Blue Suit Mom

Guest Post: Making Drop-off Time a Tear-Free Time: Overcoming Separation Anxiety

On the first day of preschool I don’t know who is more anxious at drop-off time – the parents or the preschoolers. As a preschool teacher at KinderCare Learning Centers, I know how exciting the beginning of a new school year can be, but I also see how tough the separation process can be when mom or dad says goodbye to their little one. Young children at this age may hug mom’s leg tightly, grip dad’s waist and refuse to let go, or cry. While drop-off time may seem like the most difficult time of the day, there are some things parents can do to make this transition smoother for everyone.

The anxieties a child may feel at drop-off time are completely normal — and so are the parents’!  It’s encouraging for parents to know that there are many positive (and peaceful) ways to say goodbye at school that will help build a child’s confidence. Here are some things parents can begin doing to ensure a stress-free, tear-free goodbye.

Be An Early Bird. Saying goodbye is never easy. Breaking into tears or clutching onto mom are all normal ways children react to separation time. One way to ease the transition is to arrive at school 15 minutes early to give preschoolers ample time to adjust to the transition and say goodbye. Parents need to plan ahead and make sure they have enough time on the first day and even on the days that follow for a special goodbye. Children take cues from their parents, so if parents are anxious about leaving, they too may start to feel anxious about saying goodbye. At drop-off time, parents should take the time to focus their attention on their child – this can help children relax and ease their anxieties about separating. You could comment about the children’s art work hanging on the wall or the activity taking place at the table – anything that signals you are aware of what is happening within your child’s classroom.

Develop a Routine. It’s important for parents to develop and maintain a consistent morning routine, including a consistent drop-off routine at school.  Because young children cannot tell time or and are learning to recall day-to-day events, their sense of security comes from predictable routines – knowing what to expect next or what will happen next gives them confidence. Waking up at the same time each morning, doing the same things to get ready for school, and saying goodbye in the same way each day at school will provide much-needed consistency. Something as simple as establishing a consistent routine can set children up for an easier home-to-school transition.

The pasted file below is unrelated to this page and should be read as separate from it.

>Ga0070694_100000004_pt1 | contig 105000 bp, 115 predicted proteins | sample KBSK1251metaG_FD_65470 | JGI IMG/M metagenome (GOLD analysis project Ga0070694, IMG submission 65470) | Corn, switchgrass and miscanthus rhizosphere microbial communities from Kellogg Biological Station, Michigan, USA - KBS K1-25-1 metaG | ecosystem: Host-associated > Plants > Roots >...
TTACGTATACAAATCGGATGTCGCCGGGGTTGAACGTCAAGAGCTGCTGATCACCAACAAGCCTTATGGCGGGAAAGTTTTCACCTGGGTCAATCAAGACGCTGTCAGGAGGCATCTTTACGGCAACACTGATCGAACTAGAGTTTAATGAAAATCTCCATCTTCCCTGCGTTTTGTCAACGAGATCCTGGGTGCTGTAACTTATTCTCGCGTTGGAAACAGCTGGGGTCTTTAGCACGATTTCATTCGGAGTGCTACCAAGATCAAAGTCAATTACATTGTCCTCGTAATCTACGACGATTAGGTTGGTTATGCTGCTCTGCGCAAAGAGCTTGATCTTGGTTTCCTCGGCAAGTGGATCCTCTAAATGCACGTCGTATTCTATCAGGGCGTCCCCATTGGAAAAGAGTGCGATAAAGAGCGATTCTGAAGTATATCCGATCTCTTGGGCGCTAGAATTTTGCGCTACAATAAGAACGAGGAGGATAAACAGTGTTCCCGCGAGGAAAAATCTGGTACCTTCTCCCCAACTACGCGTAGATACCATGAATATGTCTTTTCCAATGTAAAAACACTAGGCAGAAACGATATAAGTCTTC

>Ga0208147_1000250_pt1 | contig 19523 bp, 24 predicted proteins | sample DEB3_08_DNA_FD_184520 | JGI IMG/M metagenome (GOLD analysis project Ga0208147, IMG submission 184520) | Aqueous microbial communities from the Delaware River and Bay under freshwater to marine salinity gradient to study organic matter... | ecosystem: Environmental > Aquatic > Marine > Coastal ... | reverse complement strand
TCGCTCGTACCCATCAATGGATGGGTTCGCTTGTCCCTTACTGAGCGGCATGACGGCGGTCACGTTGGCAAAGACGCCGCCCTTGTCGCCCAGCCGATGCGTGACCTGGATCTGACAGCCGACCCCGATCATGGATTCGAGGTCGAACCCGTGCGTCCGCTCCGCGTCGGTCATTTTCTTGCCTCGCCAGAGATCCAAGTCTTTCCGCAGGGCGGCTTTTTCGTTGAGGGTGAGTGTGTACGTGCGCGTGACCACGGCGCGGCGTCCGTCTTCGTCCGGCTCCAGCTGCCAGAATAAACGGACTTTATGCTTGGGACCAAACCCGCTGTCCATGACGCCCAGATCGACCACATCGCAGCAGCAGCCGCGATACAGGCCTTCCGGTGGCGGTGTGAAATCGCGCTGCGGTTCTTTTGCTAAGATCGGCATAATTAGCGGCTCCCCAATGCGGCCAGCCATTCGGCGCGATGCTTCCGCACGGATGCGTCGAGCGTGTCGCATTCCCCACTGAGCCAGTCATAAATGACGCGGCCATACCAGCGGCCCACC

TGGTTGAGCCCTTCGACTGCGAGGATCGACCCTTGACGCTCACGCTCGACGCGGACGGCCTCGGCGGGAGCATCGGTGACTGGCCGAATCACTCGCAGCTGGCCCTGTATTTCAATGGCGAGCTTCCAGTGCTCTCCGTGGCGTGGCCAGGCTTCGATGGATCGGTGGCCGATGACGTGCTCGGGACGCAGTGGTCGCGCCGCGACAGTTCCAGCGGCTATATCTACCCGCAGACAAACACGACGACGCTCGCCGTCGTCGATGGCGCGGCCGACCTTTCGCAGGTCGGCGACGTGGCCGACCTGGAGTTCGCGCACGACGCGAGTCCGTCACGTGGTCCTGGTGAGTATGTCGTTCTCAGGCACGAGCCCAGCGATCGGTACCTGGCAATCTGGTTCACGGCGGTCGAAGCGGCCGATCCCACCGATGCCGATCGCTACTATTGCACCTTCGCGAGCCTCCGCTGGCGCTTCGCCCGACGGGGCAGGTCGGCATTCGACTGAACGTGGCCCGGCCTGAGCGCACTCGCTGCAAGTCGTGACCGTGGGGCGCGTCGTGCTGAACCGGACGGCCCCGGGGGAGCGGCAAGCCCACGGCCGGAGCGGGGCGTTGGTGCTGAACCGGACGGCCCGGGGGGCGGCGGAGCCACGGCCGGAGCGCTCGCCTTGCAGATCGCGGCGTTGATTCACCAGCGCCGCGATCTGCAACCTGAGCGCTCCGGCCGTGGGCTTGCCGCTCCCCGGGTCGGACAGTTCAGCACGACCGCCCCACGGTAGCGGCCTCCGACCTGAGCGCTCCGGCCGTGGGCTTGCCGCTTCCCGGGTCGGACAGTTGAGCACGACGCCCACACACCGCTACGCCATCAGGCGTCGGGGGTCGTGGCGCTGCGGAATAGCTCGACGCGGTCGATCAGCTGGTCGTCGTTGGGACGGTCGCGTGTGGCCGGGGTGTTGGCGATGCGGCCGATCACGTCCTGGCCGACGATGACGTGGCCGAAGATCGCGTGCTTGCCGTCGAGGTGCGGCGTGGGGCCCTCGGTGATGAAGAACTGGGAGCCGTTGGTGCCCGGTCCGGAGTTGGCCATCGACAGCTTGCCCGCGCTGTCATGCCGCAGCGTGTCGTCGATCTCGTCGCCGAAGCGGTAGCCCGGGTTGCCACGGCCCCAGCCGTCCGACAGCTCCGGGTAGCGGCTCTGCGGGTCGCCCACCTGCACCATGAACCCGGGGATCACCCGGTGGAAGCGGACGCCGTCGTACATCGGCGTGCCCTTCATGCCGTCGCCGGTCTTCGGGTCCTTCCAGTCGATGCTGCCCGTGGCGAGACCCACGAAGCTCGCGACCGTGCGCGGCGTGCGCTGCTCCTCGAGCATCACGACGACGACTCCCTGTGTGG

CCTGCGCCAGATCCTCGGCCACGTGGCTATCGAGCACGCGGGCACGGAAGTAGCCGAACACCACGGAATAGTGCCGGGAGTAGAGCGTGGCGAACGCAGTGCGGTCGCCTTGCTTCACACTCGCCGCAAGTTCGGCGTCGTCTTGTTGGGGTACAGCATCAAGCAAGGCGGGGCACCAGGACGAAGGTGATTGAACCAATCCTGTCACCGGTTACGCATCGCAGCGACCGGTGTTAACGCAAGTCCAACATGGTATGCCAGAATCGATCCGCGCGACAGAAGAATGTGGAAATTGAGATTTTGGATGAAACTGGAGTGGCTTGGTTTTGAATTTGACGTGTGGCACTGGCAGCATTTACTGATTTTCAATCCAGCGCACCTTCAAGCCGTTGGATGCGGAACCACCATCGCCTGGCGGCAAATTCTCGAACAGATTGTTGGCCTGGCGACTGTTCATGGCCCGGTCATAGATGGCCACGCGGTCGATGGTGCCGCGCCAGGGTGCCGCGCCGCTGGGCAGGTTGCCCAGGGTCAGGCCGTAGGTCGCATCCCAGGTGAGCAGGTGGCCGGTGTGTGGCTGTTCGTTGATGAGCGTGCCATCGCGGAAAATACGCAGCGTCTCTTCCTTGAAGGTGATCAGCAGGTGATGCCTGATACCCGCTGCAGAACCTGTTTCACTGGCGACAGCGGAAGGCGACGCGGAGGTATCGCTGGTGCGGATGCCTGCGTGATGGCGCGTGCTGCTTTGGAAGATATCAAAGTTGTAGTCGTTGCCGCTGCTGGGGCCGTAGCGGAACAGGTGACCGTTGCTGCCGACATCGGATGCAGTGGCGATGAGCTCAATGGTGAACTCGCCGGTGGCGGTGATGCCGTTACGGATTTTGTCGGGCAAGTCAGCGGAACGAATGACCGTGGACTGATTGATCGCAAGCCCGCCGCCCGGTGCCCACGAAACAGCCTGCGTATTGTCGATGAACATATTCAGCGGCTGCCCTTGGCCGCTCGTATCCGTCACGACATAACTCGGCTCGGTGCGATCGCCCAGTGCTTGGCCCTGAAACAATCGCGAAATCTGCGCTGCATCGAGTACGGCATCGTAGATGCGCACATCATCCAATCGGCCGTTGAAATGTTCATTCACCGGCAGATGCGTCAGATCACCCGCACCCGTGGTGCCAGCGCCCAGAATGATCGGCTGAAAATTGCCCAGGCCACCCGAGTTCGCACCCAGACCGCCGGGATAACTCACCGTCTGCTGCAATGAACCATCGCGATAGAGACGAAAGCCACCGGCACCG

Talk it Out and Read Out Loud. When saying goodbye, let your child know you are leaving.  Slipping away is not the solution and in fact makes a child more anxious when they can’t find you. As a teacher, I frequently see this happen and it hinders children from developing a healthy goodbye process. Verbalize every action to your child.  Let your child know you are leaving and that you will be picking him or her up at a certain time. For example, you might say, “I’m going to leave in five minutes and go to work. I’ll come back and pick you up after you’ve eaten lunch.” Talk your child through the posted classroom schedule for the day so he or she knows what to expect.  You might say, “This morning you will paint and build with blocks. Later, you will sing songs and read a book with your teacher.  After that, you will play outside in the playground and then get ready for lunch.” Parents should also remember to speak to children about separation anxiety in a positive and upbeat manner. For example, avoid saying things like, “Big boys don’t cry at school.” Instead, you might say, “I know you’re sad to see me leave. I will miss you too and will be back after you have recess this afternoon to pick you up.” Children show emotion through crying and it’s normal for them to do so. Acknowledging their emotions is an important part of helping them cope with separation anxiety. Remind children of all the fun and exciting offerings school has to provide. “Wow! You’re going to paint at the easel today – what do you think you’ll paint?”

In addition to talking with your child about preschool, reading with your child about preschool can be just as important. Books such as Llama, Llama Misses Mama (by Anna Dewdney), The Night Before Preschool (by Natasha Wing and Amy Wummer), and Preschool Day Hooray! (by Linda Leopold Strauss), help children understand what might happen and what to expect on the first day of school . And as a bonus, by reading with your child, you will help him or her develop a lifelong love of reading.

It’s important to keep in mind that every child is unique and may respond in different ways to separation. Remember, too, that teachers like me have a lot of experience helping families and children with separation anxiety, and are always willing to step in at any moment during goodbye time to help you and your child work through the transition.


Wendy Lieberman has been an educator at KinderCare for 15 years, currently acting as the Pre-Kindergarten teacher at the Cincinnati KinderCare Learning Center.

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